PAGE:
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DT’s journey to becoming a Foster Carer – Step 7, The Panel

30th July, 2021

For anyone looking to become a foster carer, the panel is probably the step people worry about the most! This series of blogs written by DT, a newly approved foster carer, offers a first-hand account of attending panel and we think you'll agree, we feel like we're sat there right with her. You can read DT’s previous blog here

During the next two weeks I signed off the Form F which was then sent to the panel members two weeks prior to my panel date, where I would me with a panel to discuss my suitability to become a foster carer.

On the 20th April 2021, I received an email containing two information documents letting me know what panel would be like.

  • A bio of all panel members including a picture of them. There was a person who was called the panel chair who ran the meeting along with social workers, health workers and previous carers. There were also two people from Capstone Foster Care, the panel coordinator, who would be taking notes and writing up the minutes, and the assurance manager who was there to advise panel if there were any legal questions that needed to be answered or what recommendations Capstone Foster Care were making about me.
  • A very informative 7-page document that talked about what would happen on the actual day of panel.

For the next 8 days, all I could think about was the panel and what they would ask me!

It was just nerves, as becoming a foster carer meant so much to me, but it felt really daunting to have to chat to these complete strangers.

On the Sunday before panel, my assessing social worker talked to me about the day which made me feel much calmer.

I worked out my routine for panel day to help.

  • I would have a good night’s sleep.
  • Read one of my fostering books in the morning.
  • Walk around my house grounds with my nephew.
  • Shower, change and then have 20 minutes to collect my thoughts.

But on the day, panel had different ideas. I got a call from the panel coordinator asking, “could you attend 90 minutes earlier than scheduled?”, I had no time for a shower, I had to quickly throw my clothes on and then get to my screen ready for the most important meeting of my life.
My assessing social worker sent me a text saying it will be all fine. I replied that I was calm and then panel started.

The chair thanked us for coming sooner and said that it did not often happen that they were early. We were all asked to introduce ourselves and I was given an overview of how panel would work. The panel chair said that they had identified certain qualities from my Form F and indicated some of the questions they were going to ask me. It felt like this was a good start!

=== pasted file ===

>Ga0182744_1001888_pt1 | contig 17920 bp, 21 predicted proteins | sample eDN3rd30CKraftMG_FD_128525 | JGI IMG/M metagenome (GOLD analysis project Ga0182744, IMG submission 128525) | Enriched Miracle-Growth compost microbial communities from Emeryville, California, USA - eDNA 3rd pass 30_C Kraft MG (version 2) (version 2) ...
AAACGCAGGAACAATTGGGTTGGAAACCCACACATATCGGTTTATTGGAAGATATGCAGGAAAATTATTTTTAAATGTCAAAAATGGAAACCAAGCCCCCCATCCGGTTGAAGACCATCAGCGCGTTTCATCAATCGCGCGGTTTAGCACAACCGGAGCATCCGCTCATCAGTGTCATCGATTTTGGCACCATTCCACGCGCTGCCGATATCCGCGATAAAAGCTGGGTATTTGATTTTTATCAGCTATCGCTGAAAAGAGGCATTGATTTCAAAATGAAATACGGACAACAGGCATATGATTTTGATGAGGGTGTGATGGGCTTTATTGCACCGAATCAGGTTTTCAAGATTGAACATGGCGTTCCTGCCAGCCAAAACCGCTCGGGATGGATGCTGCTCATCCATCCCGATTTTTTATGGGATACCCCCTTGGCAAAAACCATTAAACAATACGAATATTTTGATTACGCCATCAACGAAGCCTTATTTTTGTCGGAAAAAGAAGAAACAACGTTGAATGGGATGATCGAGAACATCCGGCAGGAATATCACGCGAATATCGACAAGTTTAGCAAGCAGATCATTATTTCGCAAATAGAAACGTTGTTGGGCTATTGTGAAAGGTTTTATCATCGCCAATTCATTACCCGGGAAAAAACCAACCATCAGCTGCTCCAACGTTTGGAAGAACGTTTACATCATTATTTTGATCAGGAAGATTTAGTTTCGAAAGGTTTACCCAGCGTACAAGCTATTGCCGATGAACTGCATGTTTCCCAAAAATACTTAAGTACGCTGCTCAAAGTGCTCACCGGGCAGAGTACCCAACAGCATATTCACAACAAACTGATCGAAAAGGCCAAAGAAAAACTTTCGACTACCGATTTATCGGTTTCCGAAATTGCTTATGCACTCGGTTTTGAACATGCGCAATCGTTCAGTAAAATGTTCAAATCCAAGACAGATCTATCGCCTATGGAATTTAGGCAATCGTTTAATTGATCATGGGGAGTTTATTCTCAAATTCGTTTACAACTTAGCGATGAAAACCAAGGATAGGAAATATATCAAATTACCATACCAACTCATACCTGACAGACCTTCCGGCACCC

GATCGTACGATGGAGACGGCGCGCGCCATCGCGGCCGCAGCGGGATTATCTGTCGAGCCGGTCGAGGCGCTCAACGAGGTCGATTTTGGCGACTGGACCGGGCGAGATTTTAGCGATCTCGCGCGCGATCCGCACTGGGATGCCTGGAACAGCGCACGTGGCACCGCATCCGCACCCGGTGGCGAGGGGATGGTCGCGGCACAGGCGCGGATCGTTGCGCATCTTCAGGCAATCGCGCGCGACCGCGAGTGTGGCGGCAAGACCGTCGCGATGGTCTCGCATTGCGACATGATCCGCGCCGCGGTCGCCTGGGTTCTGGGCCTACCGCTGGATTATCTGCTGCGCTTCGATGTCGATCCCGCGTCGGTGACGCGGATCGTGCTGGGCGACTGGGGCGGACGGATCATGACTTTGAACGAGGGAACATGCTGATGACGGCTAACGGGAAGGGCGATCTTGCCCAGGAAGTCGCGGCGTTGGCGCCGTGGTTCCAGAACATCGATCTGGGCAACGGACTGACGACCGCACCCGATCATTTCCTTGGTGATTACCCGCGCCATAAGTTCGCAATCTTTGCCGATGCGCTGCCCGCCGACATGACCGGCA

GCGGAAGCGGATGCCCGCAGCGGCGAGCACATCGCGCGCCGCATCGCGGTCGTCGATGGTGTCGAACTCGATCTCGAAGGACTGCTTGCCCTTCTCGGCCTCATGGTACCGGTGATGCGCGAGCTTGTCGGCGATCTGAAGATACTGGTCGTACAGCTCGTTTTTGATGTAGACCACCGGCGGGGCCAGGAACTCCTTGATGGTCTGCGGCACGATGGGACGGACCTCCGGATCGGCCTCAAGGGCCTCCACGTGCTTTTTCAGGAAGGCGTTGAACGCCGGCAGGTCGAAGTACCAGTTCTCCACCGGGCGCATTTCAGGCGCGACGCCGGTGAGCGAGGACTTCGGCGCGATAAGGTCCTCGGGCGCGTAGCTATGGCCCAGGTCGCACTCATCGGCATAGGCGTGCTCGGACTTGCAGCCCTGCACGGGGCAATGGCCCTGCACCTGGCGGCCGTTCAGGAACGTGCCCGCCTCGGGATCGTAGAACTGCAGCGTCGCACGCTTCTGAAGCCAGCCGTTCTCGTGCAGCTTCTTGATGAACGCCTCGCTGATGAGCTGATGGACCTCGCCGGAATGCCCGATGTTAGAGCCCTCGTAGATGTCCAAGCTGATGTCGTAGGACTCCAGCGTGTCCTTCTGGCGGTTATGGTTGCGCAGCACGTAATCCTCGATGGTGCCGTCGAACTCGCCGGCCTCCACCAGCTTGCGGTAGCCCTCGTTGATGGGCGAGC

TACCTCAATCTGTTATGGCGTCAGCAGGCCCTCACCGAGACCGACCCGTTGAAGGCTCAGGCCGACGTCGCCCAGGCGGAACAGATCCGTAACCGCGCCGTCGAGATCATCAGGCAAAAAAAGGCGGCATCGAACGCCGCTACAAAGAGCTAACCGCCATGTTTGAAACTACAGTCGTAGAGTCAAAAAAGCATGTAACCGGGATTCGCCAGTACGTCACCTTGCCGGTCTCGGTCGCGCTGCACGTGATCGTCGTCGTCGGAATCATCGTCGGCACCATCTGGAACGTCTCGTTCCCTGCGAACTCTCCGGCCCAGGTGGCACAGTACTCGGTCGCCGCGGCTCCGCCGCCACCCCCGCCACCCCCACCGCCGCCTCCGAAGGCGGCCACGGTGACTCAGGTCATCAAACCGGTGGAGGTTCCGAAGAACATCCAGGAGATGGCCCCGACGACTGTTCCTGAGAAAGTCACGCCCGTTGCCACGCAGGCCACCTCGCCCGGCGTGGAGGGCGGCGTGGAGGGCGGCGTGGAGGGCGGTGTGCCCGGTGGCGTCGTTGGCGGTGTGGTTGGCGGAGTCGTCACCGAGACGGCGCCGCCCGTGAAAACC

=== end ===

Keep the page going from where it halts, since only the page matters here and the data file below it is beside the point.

I was asked the standard “how I found the assessment”, and I launched into a 2-minute answer, which then was followed up by another question. Then my assessing social worker was asked her impression of me. She used the word “amazing”, and I grinned like a Cheshire cat.

There were more questions put to my assessing social worker and then back to me again. It is hard to convey how you feel whilst it is going on. I was nervous, but I laughed a few times and something I had not expected, was the warmth from the panel members and the huge sense that we were all there for the sake of the future children that I might foster. I knew my answers were from my heart, so it seemed easy to respond as I believed in what I was saying.

Both my social worker and I had a chance to say some final words and then the panel chair asked the panel if they were ready to decide. One by one they each said “yes” and why.

My heart was racing. The realisation that I had got through panel was one of the best feelings in my life.

It was a unanimous decision to recommend me to the agency’s decision maker that I be approved as a foster carer. I would be told by the agency decision maker in 2 weeks’ time if I had their approval too. I ended my zoom call, spun my chair around and then thought how exciting! My social worker called me straight away and we chatted about how it went. She had supported me from the very first day and this would now be my last day with her. I was sad that our time together was over. It’s impossible to talk about very personal things with someone and to not then feel close to them. I understood that fostering is about saying lots of goodbyes, and this was my first test of doing that.

When the call ended, I told my family the great news. In the evening, we all had a lovely Chinese together to celebrate. My diet was put on hold for that night.

Now for the wait for 2 weeks to see if I would receive the final approval from the agency to become a foster carer.

You can read DT's next blog about the final decision here. If you feel inspired to find out more about becoming a foster carer, don't hesitate to get in touch.

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